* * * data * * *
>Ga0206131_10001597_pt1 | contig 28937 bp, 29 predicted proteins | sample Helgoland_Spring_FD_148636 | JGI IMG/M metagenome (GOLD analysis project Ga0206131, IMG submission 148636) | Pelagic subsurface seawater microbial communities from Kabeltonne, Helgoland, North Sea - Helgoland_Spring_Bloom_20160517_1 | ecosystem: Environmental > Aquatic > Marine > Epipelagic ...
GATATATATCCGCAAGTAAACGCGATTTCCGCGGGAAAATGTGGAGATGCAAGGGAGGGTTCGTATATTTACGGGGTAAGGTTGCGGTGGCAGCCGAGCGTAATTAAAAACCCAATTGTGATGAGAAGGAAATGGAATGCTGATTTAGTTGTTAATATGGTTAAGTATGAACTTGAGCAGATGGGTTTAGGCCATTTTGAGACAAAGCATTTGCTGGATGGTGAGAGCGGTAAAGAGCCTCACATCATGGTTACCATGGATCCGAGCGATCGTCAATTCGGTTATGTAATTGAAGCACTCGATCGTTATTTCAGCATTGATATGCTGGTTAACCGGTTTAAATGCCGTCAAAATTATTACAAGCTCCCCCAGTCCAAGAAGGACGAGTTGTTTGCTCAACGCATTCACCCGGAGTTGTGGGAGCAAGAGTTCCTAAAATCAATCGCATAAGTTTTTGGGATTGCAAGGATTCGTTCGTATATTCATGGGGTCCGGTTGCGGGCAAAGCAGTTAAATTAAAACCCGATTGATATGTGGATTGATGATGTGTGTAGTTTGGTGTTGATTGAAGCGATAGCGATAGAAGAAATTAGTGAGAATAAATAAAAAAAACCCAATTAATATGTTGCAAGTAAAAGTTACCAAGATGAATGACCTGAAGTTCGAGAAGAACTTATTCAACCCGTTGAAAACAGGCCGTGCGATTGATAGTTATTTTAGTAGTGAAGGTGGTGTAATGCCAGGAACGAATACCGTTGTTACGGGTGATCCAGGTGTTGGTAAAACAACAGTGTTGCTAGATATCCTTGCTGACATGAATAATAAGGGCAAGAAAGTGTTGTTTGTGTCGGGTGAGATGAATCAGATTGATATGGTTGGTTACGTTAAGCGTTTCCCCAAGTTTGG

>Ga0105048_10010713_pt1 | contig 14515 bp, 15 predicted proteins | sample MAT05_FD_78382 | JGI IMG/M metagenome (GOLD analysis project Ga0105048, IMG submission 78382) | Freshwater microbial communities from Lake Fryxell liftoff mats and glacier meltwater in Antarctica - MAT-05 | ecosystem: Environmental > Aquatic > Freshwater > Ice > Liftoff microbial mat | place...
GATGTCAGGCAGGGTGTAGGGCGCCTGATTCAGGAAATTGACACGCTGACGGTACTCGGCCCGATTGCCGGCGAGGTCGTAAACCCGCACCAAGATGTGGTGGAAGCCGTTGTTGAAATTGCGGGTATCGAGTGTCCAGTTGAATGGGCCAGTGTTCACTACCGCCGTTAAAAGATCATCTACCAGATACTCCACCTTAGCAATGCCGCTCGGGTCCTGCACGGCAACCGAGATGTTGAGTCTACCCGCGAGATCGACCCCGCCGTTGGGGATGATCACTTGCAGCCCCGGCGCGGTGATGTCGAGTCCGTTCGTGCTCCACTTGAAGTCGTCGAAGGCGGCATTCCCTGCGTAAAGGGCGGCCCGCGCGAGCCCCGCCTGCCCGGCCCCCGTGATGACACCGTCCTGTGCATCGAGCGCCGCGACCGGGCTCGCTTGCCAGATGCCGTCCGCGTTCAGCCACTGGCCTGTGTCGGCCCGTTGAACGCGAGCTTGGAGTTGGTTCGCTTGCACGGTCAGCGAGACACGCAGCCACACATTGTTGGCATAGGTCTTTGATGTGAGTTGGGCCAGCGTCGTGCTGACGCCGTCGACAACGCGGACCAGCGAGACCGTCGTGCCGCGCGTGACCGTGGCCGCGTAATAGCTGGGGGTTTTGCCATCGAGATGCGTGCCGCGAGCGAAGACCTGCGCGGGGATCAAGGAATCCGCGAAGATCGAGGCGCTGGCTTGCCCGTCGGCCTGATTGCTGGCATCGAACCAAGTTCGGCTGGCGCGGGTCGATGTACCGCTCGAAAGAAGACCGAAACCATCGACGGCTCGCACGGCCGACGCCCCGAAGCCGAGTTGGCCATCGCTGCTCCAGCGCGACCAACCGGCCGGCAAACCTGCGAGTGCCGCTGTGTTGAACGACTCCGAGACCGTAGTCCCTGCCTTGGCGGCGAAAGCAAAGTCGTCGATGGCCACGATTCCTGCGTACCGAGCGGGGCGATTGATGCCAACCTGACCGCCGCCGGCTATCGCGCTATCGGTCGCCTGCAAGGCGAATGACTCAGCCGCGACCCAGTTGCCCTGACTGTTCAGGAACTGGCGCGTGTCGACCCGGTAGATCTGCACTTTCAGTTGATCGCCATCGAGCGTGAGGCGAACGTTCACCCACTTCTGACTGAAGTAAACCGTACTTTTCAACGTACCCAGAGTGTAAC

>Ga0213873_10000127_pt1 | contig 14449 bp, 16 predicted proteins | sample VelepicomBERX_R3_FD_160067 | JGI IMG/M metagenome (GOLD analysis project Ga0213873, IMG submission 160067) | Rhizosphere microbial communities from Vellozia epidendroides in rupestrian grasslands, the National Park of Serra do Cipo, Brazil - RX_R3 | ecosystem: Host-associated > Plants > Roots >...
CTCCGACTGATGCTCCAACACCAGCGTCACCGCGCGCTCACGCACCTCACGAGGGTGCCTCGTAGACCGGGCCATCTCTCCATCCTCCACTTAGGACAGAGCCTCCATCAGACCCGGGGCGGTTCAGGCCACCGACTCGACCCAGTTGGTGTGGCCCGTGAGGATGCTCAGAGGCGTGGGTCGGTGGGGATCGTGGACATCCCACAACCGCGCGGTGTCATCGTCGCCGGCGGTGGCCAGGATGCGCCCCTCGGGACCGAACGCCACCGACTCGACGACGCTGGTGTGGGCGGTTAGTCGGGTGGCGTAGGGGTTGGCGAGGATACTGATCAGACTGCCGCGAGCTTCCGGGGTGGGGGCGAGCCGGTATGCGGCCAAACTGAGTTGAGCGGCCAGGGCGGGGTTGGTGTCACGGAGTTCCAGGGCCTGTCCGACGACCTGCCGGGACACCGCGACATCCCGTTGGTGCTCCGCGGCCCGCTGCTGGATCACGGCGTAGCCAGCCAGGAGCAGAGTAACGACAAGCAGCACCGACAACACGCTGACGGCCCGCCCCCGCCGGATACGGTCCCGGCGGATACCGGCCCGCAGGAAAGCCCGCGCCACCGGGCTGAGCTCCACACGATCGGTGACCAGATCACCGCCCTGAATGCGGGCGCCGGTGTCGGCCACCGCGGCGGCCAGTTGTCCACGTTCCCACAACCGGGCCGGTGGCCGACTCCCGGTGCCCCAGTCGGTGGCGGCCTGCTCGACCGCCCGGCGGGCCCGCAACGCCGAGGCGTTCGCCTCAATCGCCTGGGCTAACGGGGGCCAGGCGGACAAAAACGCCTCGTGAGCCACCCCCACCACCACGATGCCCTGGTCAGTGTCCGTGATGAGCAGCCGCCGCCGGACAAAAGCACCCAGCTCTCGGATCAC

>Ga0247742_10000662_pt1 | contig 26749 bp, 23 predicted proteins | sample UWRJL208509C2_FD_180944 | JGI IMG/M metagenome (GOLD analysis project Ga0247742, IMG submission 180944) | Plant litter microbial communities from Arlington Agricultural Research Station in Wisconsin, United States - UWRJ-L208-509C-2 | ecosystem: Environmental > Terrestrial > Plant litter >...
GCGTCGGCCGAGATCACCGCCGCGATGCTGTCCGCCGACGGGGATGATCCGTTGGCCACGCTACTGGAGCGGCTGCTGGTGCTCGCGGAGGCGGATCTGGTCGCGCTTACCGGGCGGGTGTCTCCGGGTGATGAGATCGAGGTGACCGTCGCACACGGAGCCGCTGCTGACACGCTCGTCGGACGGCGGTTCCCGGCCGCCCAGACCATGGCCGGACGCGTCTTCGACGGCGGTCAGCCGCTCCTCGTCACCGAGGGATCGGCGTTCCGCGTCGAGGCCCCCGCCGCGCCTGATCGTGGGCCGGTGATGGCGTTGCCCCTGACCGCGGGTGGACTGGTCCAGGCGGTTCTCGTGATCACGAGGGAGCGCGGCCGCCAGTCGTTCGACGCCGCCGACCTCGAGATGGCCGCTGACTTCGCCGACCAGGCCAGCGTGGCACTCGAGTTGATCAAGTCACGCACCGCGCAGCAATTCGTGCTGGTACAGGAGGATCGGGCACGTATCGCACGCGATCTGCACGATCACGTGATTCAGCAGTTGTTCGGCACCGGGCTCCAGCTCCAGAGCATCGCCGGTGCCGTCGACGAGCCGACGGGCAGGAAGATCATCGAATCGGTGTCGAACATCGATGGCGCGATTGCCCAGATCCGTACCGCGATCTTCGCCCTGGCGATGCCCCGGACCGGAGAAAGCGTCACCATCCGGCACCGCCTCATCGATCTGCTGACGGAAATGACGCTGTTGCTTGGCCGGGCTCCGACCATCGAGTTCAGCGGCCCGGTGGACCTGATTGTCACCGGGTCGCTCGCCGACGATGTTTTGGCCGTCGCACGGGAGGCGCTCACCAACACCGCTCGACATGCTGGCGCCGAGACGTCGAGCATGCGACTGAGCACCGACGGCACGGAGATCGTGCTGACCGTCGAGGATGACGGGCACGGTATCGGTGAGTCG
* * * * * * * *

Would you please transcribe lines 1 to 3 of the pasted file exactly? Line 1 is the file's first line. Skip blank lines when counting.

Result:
>Ga0206131_10001597_pt1 | contig 28937 bp, 29 predicted proteins | sample Helgoland_Spring_FD_148636 | JGI IMG/M metagenome (GOLD analysis project Ga0206131, IMG submission 148636) | Pelagic subsurface seawater microbial communities from Kabeltonne, Helgoland, North Sea - Helgoland_Spring_Bloom_20160517_1 | ecosystem: Environmental > Aquatic > Marine > Epipelagic ...
GATATATATCCGCAAGTAAACGCGATTTCCGCGGGAAAATGTGGAGATGCAAGGGAGGGTTCGTATATTTACGGGGTAAGGTTGCGGTGGCAGCCGAGCGTAATTAAAAACCCAATTGTGATGAGAAGGAAATGGAATGCTGATTTAGTTGTTAATATGGTTAAGTATGAACTTGAGCAGATGGGTTTAGGCCATTTTGAGACAAAGCATTTGCTGGATGGTGAGAGCGGTAAAGAGCCTCACATCATGGTTACCATGGATCCGAGCGATCGTCAATTCGGTTATGTAATTGAAGCACTCGATCGTTATTTCAGCATTGATATGCTGGTTAACCGGTTTAAATGCCGTCAAAATTATTACAAGCTCCCCCAGTCCAAGAAGGACGAGTTGTTTGCTCAACGCATTCACCCGGAGTTGTGGGAGCAAGAGTTCCTAAAATCAATCGCATAAGTTTTTGGGATTGCAAGGATTCGTTCGTATATTCATGGGGTCCGGTTGCGGGCAAAGCAGTTAAATTAAAACCCGATTGATATGTGGATTGATGATGTGTGTAGTTTGGTGTTGATTGAAGCGATAGCGATAGAAGAAATTAGTGAGAATAAATAAAAAAAACCCAATTAATATGTTGCAAGTAAAAGTTACCAAGATGAATGACCTGAAGTTCGAGAAGAACTTATTCAACCCGTTGAAAACAGGCCGTGCGATTGATAGTTATTTTAGTAGTGAAGGTGGTGTAATGCCAGGAACGAATACCGTTGTTACGGGTGATCCAGGTGTTGGTAAAACAACAGTGTTGCTAGATATCCTTGCTGACATGAATAATAAGGGCAAGAAAGTGTTGTTTGTGTCGGGTGAGATGAATCAGATTGATATGGTTGGTTACGTTAAGCGTTTCCCCAAGTTTGG

>Ga0105048_10010713_pt1 | contig 14515 bp, 15 predicted proteins | sample MAT05_FD_78382 | JGI IMG/M metagenome (GOLD analysis project Ga0105048, IMG submission 78382) | Freshwater microbial communities from Lake Fryxell liftoff mats and glacier meltwater in Antarctica - MAT-05 | ecosystem: Environmental > Aquatic > Freshwater > Ice > Liftoff microbial mat | place...